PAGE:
Exploration Of A Powerful After Effects Filter
by Brian Maffitt, MAFF/x Inc. & Total AE
What's this all about?
First of all, the Gradient Wipe
filter is part of After Effects. All of the techniques in this
tutorial depend on the use of this program.
Many After Effects users have posted
questions online regarding tricky animation needs--needs that
were easily addressed with the use of this filter. Recently
someone needed to animate pulses of light traveling along a
winding roadway. The request drew a wide range of responses,
many of them functional suggestions, but none of them easy to
execute; it became clear that not many people understood the
potential of the Gradient Wipe effect, for it offers the simplest
solution to this particular problem.
I threw the following animation
together in about half an hour. It consists of three Photoshop
pict files, manipulated in AE using only the Gradient Wipe effect.
All of the source files are included in this folder for reference.
Click to play me (164k .mov)
In this brief tutorial we'll examine
the basics of the Gradient Wipe effect. I'll explain how it
works, give some tips for creating effective gradients in Photoshop,
show a few advanced animation techniques, and give you a step-by
step walkthrough of the above sequence. I hope it sparks your
Gradient Wipe Basics
Or, "Yeah, Yeah, I Know all this Stuff, Right?"
Note: This chapter
approaches the Gradient Wipe filter from ground zero. If you
know the general theory behind its operation, you may want to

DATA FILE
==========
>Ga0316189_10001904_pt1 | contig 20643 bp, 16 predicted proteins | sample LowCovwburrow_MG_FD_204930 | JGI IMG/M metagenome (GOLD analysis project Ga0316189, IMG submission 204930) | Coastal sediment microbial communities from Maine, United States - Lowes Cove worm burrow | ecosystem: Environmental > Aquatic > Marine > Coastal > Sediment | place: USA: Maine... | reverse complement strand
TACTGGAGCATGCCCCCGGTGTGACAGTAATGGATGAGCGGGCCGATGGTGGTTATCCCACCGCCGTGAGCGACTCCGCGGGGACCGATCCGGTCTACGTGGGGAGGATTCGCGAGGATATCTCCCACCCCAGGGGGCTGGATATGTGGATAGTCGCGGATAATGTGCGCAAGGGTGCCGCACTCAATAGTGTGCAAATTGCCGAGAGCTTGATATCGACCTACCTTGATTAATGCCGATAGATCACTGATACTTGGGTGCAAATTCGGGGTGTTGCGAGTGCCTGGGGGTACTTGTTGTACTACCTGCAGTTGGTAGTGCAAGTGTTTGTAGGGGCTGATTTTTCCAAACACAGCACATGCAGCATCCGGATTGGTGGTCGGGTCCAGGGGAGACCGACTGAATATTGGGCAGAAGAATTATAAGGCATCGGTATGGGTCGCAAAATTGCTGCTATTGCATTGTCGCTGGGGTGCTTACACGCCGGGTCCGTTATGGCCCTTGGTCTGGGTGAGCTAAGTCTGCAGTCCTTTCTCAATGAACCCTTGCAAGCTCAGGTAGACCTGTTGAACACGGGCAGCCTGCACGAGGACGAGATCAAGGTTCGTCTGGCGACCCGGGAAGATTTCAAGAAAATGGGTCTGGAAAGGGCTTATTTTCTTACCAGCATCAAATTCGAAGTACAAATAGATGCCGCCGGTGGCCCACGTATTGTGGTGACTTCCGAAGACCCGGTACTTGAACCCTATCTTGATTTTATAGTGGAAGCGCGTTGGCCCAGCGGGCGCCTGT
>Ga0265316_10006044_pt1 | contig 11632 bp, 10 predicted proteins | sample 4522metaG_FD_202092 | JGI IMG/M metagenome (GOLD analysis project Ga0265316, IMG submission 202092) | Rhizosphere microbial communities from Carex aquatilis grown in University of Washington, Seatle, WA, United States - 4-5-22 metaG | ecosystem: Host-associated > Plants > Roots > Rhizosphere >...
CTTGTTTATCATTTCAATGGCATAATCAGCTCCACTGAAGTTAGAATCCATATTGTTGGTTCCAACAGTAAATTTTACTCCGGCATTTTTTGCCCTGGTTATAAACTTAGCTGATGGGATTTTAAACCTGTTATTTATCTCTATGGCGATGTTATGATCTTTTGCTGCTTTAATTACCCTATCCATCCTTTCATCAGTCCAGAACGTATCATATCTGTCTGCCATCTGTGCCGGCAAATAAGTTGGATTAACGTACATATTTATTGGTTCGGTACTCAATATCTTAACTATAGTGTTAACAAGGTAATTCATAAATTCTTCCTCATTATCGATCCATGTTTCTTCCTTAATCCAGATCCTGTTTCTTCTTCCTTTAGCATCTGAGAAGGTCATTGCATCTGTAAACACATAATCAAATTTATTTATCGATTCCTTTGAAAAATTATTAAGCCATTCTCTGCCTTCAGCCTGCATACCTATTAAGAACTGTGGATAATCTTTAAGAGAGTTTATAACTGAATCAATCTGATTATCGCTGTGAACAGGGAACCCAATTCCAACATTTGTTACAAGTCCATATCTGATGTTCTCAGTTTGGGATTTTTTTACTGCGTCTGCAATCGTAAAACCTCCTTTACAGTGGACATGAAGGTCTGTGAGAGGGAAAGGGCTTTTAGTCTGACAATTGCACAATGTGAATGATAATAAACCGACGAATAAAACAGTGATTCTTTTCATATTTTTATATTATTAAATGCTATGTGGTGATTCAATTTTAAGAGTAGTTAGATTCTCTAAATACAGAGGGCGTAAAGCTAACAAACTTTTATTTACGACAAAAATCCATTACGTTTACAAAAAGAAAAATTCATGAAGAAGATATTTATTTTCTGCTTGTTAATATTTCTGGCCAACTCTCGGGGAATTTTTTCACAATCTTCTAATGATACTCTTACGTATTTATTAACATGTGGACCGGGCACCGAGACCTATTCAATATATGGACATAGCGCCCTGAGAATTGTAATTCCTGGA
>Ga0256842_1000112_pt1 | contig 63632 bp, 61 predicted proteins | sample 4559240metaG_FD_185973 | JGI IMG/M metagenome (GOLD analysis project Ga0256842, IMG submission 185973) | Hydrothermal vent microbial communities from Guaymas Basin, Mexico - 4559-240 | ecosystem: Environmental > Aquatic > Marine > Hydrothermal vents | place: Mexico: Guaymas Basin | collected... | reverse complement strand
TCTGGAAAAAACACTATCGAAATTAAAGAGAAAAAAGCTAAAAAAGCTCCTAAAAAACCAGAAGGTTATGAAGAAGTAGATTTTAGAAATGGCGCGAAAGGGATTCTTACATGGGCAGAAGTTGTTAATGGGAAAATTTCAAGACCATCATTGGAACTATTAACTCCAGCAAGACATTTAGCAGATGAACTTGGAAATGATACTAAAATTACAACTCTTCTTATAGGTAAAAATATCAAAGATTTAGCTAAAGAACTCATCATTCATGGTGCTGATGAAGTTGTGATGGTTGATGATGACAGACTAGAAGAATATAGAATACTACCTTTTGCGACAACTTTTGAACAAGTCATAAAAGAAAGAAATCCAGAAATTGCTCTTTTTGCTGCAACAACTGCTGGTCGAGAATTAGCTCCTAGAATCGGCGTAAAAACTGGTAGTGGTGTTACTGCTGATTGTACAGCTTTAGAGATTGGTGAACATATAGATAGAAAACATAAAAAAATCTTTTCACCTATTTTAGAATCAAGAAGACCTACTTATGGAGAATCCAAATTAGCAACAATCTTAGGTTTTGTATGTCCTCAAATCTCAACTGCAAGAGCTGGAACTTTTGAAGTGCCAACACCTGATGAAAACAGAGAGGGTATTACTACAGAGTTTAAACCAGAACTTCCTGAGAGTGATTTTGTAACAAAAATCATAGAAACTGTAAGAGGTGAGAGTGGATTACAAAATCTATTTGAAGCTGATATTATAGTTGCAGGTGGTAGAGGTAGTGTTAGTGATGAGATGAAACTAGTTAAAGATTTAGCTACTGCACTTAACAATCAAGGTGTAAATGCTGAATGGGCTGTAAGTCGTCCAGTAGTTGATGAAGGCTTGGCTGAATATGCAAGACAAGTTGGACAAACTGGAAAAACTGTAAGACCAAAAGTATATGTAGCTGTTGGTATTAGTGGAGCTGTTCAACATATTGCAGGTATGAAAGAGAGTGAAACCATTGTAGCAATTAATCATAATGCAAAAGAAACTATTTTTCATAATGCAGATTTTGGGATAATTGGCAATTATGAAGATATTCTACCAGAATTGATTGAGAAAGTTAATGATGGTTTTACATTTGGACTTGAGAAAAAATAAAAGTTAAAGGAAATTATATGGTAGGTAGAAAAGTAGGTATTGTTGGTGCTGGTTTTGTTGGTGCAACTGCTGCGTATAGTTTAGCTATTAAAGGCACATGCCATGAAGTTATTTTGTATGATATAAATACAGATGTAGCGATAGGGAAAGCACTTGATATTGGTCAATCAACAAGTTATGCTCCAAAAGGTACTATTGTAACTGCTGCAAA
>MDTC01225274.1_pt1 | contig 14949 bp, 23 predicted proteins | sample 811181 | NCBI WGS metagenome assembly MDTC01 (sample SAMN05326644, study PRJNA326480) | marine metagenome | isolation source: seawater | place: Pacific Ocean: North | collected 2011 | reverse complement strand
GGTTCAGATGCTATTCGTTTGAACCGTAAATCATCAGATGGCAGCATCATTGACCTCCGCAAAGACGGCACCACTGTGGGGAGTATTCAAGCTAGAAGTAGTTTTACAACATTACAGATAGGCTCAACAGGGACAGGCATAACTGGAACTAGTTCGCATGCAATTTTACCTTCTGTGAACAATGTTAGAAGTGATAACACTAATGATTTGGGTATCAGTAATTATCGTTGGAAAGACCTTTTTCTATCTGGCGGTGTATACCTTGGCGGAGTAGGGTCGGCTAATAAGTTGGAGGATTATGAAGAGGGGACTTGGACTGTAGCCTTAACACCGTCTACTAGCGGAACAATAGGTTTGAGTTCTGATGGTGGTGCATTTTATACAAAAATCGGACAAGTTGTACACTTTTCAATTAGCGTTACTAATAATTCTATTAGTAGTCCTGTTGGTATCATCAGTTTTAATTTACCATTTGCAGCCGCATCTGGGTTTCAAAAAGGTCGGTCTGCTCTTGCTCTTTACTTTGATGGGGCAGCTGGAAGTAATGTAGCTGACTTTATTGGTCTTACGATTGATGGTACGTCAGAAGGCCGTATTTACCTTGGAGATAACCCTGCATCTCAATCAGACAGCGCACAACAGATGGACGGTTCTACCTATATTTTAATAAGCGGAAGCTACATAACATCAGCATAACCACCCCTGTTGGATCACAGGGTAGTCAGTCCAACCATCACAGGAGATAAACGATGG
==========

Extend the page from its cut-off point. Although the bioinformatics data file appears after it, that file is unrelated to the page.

skip to the next chapter. You will, of course, miss out on my
prose, but suit yourself.
Briefly, the Gradient Wipe uses
a grayscale file to generate an animated transition between
two layers. The pixels of the destination layer replace the
source layer according to the pixel value of the gradient layer.
All right, forget the words. It
takes a thousand of them to describe a picture, so let's just
look at some pictures. This is a visual medium, right?
Let's call this the "A" Layer
and this the "B" Layer
and this handsome fellow
we'll call "Mr. Gradient".
Using the Gradient Wipe filter,
you can create a transition between the A Layer and the B Layer
by using Mr. Gradient as the transition layer. All three of
them need to be present in the comp for this to work.
Hint: The gradient
layer need not be visible--in fact it probably shouldn't be.
Although in most cases you can just hide it at the bottom of
the stack of layers, there are cases when you don't want it
hanging around mucking up your composition, like when you're
animating a tranparent alpha. Click the layer's little "V"
box in the timeline to turn off its video. This works for any
filter that uses another layer as a source of information, such
as the "Displacement Map" filter.
White pixels lead the transition,
followed by successive shades of gray, and finishing up when
the wipe reaches the black pixels. In the case of a simple ramp
like Mr. Gradient here, you get a simple left-right wipe, thus:
Note that the transition has
a soft edge--this is adjustable
via the Gradient Wipe controls.
You can adjust the ease-in ease-out
of this sort of linear transition by varying the midpoint of
the gradient. If you're using Photoshop you can do this within
the Gradient Tool Options palette:
Drag the slider like so.
Your gradients might now look like
The top midpoint's set to about 20%...
And on the bottom it's set to about 80%.
...and if you were to apply this